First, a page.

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" Find the value of one of the unknown quantities, in terms of the other and known quantities... "
An Elementary Treatise on Algebra: Theoretical and Practical - Page 239
by James Ryan, Robert Adrain - 1824 - 516 pages
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The British Encyclopedia, Or Dictionary of Arts and Sciences ..., Volume 1

William Nicholson - Natural history - 1809 - 716 pages
...only one of the unknown quantities, by any of the following methods: 1" Method. In either equation, find the value of one of the unknown quantities in terms of the other and known quantities, and for it substitute this value in the other equation, which will then only contain one nuknown quantity,...
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The Elements of Algebra: Designed for the Use of Students in the University

James Wood - Algebra - 1815 - 338 pages
...only one of the unknown quantities, by any of the following methods : 1" Method. In either equation, find the value of one of the unknown quantities in terms of the other and known quantities, and for it substitute this value in the other equation, which will then only contain one unknown quantity,...
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American Edition of the British Encyclopedia: Or, Dictionary of ..., Volume 1

William Nicholson - Arts - 1819 - 432 pages
...only one of the unknown quantities, by any of the following methods : 1st Method. In either equation find the value of one of the unknown quantities in terms of the other and known quantities, and for it substitute this value in the other equation, which will then only contain one unknown quantity,...
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Geometrical Problems Deducible from the First Six Books of Euclid, Arranged ...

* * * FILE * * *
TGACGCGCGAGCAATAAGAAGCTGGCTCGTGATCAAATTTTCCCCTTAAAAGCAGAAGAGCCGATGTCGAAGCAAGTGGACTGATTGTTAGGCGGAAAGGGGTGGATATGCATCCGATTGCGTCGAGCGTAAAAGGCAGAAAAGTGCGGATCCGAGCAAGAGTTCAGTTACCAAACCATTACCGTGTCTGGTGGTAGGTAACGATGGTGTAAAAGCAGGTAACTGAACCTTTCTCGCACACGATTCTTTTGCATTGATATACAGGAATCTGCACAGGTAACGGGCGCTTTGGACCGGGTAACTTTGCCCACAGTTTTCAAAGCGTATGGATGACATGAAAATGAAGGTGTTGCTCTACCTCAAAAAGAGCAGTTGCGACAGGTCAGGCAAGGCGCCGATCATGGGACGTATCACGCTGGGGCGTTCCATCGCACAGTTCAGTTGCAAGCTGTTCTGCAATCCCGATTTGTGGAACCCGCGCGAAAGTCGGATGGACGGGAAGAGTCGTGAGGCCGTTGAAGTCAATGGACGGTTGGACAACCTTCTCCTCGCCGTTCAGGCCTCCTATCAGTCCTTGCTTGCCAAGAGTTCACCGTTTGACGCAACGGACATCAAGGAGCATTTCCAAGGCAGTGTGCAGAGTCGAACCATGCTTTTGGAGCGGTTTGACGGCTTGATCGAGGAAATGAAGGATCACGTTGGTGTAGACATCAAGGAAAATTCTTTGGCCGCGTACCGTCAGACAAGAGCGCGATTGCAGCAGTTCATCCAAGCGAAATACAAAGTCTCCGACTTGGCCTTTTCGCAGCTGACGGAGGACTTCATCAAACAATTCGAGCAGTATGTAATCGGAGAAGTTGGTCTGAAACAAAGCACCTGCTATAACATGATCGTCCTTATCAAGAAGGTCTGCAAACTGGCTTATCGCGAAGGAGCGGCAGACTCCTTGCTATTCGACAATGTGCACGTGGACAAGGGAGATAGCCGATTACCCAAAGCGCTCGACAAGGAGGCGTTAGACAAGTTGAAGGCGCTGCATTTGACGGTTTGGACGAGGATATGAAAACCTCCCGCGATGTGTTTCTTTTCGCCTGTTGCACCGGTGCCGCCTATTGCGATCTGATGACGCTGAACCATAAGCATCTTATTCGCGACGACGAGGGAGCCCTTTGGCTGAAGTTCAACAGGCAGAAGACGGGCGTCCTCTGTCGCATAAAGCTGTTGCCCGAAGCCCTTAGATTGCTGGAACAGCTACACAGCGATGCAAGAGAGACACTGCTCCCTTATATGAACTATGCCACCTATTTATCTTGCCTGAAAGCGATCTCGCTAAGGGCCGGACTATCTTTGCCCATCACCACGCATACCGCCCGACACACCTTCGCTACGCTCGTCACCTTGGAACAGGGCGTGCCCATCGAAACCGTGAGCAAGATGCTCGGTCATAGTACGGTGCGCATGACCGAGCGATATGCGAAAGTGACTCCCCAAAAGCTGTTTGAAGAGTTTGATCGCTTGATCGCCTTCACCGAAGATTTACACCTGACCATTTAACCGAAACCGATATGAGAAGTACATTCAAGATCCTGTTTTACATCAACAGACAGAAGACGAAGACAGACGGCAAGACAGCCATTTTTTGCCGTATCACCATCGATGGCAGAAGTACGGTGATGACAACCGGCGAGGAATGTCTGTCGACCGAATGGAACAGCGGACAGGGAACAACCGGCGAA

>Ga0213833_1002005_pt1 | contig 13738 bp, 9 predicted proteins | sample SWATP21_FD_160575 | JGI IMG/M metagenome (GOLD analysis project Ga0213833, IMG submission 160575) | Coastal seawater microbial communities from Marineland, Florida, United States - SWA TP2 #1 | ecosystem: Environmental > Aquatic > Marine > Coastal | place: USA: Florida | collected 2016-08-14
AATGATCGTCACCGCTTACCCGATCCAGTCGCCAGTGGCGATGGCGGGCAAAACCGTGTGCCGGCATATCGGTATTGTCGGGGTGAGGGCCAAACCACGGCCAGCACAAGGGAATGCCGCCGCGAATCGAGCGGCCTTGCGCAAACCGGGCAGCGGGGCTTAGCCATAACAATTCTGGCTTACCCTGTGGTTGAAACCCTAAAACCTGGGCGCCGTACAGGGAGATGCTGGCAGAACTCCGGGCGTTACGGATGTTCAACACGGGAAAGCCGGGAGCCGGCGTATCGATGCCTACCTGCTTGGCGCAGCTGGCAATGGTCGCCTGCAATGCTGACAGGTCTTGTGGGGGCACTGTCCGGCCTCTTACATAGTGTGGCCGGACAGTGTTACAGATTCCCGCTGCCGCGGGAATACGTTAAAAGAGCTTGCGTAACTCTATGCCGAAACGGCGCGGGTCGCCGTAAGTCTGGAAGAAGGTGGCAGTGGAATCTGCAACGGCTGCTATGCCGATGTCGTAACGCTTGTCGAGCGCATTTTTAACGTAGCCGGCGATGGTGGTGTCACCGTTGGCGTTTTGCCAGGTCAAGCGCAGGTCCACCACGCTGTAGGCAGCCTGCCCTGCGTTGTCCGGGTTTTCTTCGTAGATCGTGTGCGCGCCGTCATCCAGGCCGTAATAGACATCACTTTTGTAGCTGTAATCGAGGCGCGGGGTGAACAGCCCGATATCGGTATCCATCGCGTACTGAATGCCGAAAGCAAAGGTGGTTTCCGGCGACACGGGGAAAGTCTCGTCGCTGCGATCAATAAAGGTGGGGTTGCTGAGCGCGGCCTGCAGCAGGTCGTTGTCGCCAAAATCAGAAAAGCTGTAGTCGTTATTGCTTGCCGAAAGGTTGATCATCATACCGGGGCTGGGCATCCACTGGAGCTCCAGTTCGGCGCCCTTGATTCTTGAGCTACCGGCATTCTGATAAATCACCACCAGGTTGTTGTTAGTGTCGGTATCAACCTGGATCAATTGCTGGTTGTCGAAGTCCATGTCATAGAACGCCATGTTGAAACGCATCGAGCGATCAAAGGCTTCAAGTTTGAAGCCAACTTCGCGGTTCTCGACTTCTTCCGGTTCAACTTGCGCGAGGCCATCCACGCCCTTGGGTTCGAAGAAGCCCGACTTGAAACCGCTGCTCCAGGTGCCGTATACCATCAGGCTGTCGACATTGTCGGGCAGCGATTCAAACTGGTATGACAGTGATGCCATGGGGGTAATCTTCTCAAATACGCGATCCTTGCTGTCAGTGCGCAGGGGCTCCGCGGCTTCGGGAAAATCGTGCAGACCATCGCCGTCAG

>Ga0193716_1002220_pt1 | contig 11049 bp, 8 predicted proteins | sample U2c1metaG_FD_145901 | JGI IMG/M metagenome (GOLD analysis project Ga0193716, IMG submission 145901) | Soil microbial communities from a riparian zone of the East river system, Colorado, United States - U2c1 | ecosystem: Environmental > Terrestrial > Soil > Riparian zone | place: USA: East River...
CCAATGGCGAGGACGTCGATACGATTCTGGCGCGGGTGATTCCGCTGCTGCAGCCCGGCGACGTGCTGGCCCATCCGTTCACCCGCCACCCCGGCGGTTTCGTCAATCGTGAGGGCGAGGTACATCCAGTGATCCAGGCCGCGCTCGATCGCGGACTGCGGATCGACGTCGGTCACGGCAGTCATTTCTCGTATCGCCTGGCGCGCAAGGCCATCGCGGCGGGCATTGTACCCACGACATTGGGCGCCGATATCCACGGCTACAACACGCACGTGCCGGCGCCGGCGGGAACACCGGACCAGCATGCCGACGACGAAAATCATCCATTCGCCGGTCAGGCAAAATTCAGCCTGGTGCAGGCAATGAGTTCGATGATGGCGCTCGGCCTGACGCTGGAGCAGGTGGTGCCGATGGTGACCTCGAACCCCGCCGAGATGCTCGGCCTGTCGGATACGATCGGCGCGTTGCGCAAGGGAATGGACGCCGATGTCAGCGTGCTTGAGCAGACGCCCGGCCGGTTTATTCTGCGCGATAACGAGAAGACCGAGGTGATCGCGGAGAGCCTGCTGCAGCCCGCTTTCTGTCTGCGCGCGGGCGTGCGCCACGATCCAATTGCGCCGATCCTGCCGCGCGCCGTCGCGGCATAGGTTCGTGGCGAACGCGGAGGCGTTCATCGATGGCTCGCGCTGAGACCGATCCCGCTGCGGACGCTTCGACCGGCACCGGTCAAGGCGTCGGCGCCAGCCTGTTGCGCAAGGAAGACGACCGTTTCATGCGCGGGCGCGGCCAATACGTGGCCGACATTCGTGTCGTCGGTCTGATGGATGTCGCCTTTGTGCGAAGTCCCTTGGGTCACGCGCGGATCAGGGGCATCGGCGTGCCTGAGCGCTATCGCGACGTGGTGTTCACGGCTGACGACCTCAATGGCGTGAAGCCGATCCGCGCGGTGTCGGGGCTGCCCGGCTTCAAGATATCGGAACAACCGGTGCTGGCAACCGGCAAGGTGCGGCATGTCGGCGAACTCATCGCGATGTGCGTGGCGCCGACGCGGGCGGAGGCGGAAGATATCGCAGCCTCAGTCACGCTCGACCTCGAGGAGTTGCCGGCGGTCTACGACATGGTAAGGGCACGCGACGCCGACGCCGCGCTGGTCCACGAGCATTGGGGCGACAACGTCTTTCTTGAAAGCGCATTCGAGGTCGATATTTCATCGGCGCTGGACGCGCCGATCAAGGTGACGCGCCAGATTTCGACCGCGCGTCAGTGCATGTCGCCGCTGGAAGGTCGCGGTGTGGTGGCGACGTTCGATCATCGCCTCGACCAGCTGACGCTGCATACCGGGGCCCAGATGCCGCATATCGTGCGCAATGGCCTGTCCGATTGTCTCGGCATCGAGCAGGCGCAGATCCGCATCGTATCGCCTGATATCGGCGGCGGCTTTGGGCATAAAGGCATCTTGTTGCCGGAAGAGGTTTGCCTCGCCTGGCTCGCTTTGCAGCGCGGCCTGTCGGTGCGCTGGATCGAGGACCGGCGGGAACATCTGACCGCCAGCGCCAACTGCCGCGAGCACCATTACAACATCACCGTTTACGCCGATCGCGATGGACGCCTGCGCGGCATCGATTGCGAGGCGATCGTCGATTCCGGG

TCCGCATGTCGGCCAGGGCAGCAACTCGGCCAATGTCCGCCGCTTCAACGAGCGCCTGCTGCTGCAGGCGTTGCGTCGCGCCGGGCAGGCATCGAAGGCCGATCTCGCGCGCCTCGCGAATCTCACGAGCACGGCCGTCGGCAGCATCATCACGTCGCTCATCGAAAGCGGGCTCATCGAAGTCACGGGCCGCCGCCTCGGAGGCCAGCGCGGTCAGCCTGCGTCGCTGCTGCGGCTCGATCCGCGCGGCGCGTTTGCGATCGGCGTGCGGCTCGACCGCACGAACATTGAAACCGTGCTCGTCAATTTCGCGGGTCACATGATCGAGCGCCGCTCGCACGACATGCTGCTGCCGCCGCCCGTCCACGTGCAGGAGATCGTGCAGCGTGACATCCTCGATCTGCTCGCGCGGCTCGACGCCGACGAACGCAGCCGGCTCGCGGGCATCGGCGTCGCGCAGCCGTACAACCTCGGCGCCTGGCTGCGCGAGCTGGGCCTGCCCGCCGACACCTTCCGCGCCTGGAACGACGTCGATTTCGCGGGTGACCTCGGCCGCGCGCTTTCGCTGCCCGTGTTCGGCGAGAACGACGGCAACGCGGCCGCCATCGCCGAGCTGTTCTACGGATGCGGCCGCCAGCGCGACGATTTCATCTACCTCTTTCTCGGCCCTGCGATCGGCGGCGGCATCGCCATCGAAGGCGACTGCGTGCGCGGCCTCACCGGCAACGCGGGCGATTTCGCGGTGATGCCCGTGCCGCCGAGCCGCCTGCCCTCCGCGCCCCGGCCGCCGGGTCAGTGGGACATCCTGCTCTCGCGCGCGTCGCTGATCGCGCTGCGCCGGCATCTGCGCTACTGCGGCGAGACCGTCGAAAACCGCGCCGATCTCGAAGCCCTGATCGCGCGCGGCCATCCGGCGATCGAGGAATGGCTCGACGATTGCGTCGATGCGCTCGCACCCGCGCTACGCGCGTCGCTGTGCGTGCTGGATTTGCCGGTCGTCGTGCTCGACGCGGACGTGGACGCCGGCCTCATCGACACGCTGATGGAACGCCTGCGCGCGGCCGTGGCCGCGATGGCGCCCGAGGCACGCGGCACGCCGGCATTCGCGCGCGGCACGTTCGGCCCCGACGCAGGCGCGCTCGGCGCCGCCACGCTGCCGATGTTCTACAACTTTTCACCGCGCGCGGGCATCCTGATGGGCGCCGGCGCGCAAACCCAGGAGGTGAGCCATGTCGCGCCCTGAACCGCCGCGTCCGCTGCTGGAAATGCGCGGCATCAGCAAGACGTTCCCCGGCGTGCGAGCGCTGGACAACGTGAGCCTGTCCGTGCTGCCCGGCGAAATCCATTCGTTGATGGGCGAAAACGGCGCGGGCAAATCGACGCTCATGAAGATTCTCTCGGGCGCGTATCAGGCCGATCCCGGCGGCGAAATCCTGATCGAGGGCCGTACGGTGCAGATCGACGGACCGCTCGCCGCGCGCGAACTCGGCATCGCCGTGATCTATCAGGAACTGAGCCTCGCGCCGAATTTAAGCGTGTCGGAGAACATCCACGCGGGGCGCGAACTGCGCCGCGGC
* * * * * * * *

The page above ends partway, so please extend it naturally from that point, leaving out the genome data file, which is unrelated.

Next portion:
Miles Bland - Geometry - 1821 - 898 pages
...equation by 5, and the second by 2, and then, subtracting the second from the first. 2. By substitution. Find the value of one of the unknown quantities, in...obtained in which there is only one unknown quantity. Thus in the first of the preceding examples ; from the second equation, x = 16 — 4 у ; substituting...
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Algebraical Problems, Producing Simple and Quadratic Equations, with Their ...

Miles Bland - Algebra - 1824 - 404 pages
...equation by 5, and the second by 2, and then subtracting the second from the first. 2. By substitution. Find the value of one of the unknown quantities, in...obtained in which there is only one unknown quantity. Thus in the first of the preceding examples ; from the second equation, x = 16 — 4y ; substituting...
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An Elementary Treatise on Algebra: Theoretical and Practical

James Ryan - Algebra - 1824 - 550 pages
...it may be more convenient to solve one or both of the equations first ; (hat is, to find the values of one of the unknown quantities, in terms of the other and known quantities, as before ; when the rules for eliminating unknown quantities, ( I. Chap. IV). may be more easily...
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An Elementary Treatise on Algebra: Theoretical and Practical ...

James Ryan - Algebra - 1826 - 430 pages
...values of x and and 8x — I3y~ 9, ) y. Ex. 20. Given +=6, to find the values of .c and y. Ang. 7=12, andy=16. RULE II. 248. Find the value of one of the...value of which may be found as in the last Rule. Ex. |. Given $ j^Z1' to find the values of * and y. From the first equation, 3;= 17 — 2y ; Substituting...
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Elements of Arithmetic, Algebra, and Geometry

George Lees - 1826 - 276 pages
...Now, x - sy^~L?—™^H- 12 - * •— g — g "~ 2 ~~ 86. METHOD 3d, In either equation, Jind a value of one of the unknown quantities, in terms of the other and known quantities ; substitute this value for the unknown quantity in the second equation, there will thence arise an...
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The student's algebra

John Darby (teacher of mathematics.) - 1829 - 212 pages
...Indeterminate Analysis. CASE I. When the given equation contains two unknown quantities. RULE. 1 . Find the value of one of the unknown quantities in terms of the rest, as in step first, in the first example. _ 2. Divide the numerator by the denominator, if divisible,...
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A Practical System of Algebra: Designed for the Use of Schools and Private ...

Peter Nicholson - Algebra - 1831 - 326 pages
...the possible values of x and y in integer numbers, suppose the numbers a, b, c, prime to each other. Find the value of one of the unknown quantities in terms of the other. Thus, if the equation be by-lc ax—by=c, then z= — ; Or, ax+by=c, then x= — - — • Increase...
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